Goldman to fund meagre payouts to banks hammered by Archegos collapse

Banks that lost billions from the meltdown of Archegos Capital Management will get back as little as 5 cents on the dollar from its restructuring, with brokers such as Goldman Sachs funding the payouts using cash left in the family office’s trading accounts.

Global banks, including Credit Suisse and Morgan Stanley, that lost more than $10bn from the blow-up of Archegos, are expecting to recoup between 5 per cent and 20 per cent of their losses, according to people familiar with the matter.

Credit Suisse, the biggest casualty of the collapse, which left it facing more than $5bn of losses, could get back as little as $250mn.

The banks and restructuring advisers managing the unravelling of Archegos are nearing the end of a “workout” negotiation to agree how assets that belong to the family office will be distributed to the banks with claims against it, the people said.

It comes nearly two years after the investment firm run by former hedge fund manager Bill Hwang spectacularly imploded.

The fund had made tens of billions of dollars of bets on US and Chinese stocks by borrowing heavily from banks’ prime brokerage divisions, which had to be rapidly unwound when the value of the companies slumped and Archegos could not meet margin calls.

As Archegos’s positions collapsed, some of the banks acting as prime brokers liquidated collateral more quickly than others in order to avoid losses on their loans, and in some cases even left cash in the investment firm’s accounts.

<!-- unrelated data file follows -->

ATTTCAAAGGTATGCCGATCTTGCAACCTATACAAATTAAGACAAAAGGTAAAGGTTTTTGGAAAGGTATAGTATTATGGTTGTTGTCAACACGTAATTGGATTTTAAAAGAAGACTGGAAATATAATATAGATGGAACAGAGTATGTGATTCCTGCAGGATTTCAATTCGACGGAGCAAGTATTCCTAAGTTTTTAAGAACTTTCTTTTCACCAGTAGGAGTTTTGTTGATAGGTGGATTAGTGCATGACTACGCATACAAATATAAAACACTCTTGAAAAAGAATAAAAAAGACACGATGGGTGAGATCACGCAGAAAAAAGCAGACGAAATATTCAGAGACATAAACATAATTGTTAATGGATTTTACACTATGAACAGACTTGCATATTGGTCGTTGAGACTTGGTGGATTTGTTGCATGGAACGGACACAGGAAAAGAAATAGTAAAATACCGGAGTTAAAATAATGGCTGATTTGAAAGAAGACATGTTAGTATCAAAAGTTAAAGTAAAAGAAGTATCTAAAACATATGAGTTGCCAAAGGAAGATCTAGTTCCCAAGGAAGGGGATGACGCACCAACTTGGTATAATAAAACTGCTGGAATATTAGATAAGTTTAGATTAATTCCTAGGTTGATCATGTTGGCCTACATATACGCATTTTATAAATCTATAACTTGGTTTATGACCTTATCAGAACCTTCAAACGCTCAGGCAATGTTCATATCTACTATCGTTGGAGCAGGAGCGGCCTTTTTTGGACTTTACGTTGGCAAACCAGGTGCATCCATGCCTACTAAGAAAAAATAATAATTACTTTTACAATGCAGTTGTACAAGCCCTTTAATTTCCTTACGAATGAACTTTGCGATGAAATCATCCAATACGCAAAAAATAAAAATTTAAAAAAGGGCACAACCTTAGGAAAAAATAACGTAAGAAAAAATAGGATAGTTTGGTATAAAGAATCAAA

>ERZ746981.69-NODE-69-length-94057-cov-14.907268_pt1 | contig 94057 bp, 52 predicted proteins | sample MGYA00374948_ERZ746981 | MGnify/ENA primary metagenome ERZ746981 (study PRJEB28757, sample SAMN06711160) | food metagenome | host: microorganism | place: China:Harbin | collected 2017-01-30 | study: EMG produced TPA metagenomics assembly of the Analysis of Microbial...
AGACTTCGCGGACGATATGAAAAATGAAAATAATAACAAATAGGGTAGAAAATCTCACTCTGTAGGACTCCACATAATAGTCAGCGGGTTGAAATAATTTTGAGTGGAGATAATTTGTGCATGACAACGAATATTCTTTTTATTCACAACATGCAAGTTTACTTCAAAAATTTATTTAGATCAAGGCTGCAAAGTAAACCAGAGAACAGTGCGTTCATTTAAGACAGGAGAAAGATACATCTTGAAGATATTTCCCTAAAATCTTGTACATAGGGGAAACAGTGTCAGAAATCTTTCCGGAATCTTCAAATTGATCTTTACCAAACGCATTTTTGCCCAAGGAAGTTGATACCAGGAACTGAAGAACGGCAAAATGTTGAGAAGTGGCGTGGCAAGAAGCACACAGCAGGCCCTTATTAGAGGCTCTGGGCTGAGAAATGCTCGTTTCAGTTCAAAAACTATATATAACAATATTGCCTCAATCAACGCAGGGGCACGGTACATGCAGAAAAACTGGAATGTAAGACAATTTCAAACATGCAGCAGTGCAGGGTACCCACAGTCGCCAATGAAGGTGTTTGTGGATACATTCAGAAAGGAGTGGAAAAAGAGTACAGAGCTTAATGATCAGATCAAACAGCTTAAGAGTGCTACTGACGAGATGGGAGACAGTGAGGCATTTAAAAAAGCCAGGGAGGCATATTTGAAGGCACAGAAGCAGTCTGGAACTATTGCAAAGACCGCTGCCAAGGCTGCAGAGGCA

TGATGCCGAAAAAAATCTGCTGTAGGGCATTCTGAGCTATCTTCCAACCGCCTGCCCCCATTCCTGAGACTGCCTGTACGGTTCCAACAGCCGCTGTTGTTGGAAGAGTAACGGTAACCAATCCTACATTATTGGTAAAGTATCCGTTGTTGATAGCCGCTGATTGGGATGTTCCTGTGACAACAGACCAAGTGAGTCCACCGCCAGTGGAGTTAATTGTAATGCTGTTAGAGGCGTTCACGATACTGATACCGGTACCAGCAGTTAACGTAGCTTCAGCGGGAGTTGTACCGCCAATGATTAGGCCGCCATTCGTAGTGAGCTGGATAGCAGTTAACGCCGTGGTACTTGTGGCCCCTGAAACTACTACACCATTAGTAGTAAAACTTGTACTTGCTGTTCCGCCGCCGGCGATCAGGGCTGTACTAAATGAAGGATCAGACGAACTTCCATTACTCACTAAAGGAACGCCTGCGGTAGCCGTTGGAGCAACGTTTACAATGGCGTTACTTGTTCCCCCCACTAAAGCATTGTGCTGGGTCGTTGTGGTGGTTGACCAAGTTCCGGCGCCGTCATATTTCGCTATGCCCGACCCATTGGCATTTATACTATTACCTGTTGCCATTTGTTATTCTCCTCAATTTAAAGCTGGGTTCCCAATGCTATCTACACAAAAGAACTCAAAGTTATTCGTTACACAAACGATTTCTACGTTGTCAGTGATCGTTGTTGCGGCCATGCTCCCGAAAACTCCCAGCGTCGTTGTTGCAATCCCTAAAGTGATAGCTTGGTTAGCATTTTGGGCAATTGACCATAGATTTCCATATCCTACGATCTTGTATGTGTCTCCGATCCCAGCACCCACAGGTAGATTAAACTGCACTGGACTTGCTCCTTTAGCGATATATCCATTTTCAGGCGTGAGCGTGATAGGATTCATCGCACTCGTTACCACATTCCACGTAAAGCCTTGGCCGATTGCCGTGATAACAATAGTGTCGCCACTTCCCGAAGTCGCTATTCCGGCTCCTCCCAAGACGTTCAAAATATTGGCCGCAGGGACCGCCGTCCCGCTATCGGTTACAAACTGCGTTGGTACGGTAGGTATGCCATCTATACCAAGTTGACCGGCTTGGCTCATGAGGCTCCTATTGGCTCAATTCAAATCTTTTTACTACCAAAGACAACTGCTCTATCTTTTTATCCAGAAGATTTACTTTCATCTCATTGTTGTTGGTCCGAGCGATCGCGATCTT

The funds to repay creditors are largely coming from the banks such as Goldman Sachs that offloaded collateral and covered their loans.

Some of the cash left in those accounts is being returned to Archegos and will be distributed by its restructuring advisers to the banks that lost money, the people said. A pot of money has also been set aside for Archegos employees who were owed money by the firm as part of a deferred bonus scheme.

Deutsche Bank and Wells Fargo were also able to unwind their trades without incurring losses, people familiar with the matter said. Deutsche handed back about €20mn to Archegos after it sold out of its positions, said a person close to the bank.

These banks “did a better job of covering themselves than the others, had more restrictive lending or just got lucky”, said one person close to the matter. It meant they ended up with their Archegos trading accounts in the black when they terminated its swaps contracts, they added.

The meltdown of Archegos has led to market manipulation and fraud charges in the US for Hwang and three others who worked at Archegos.

It has also led to regulatory scrutiny on three continents and a reckoning at the banks that provided services to the firm.

Credit Suisse, Nomura, Morgan Stanley, UBS, MUFG and Mizuho were all exposed through their prime brokerage or trading divisions and lost $10bn when they liquidated their positions.

The banks have spent nearly a year in negotiations with Archegos as it attempts to realise and restructure its assets and liabilities. They are not expected to bring legal claims against the company as part of the restructuring effort in order to avoid a long and public court process and because the assets it can realise to repay them are so small, said one of the people.

Credit Suisse, UBS, Morgan Stanley, Goldman, Wells Fargo, Nomura and Deutsche Bank declined to comment.

Receiving any proceeds from the Archegos restructuring would be a boon for Credit Suisse, given the bank is in the middle of a costly restructuring and was forced to seek SFr4bn, or just over $4bn, from investors to pay for it.

“Frankly, anything above 1 per cent back would be amazing,” said one Credit Suisse executive.

A year ago, the bank said it had partially reduced its provisions on the loss by roughly $185mn “in respect of claims against Archegos”. Credit Suisse made just $17mn in revenue from Archegos in the year running up to its collapse, the Financial Times has reported.

Additional reporting by Stephen Morris and Eric Platt


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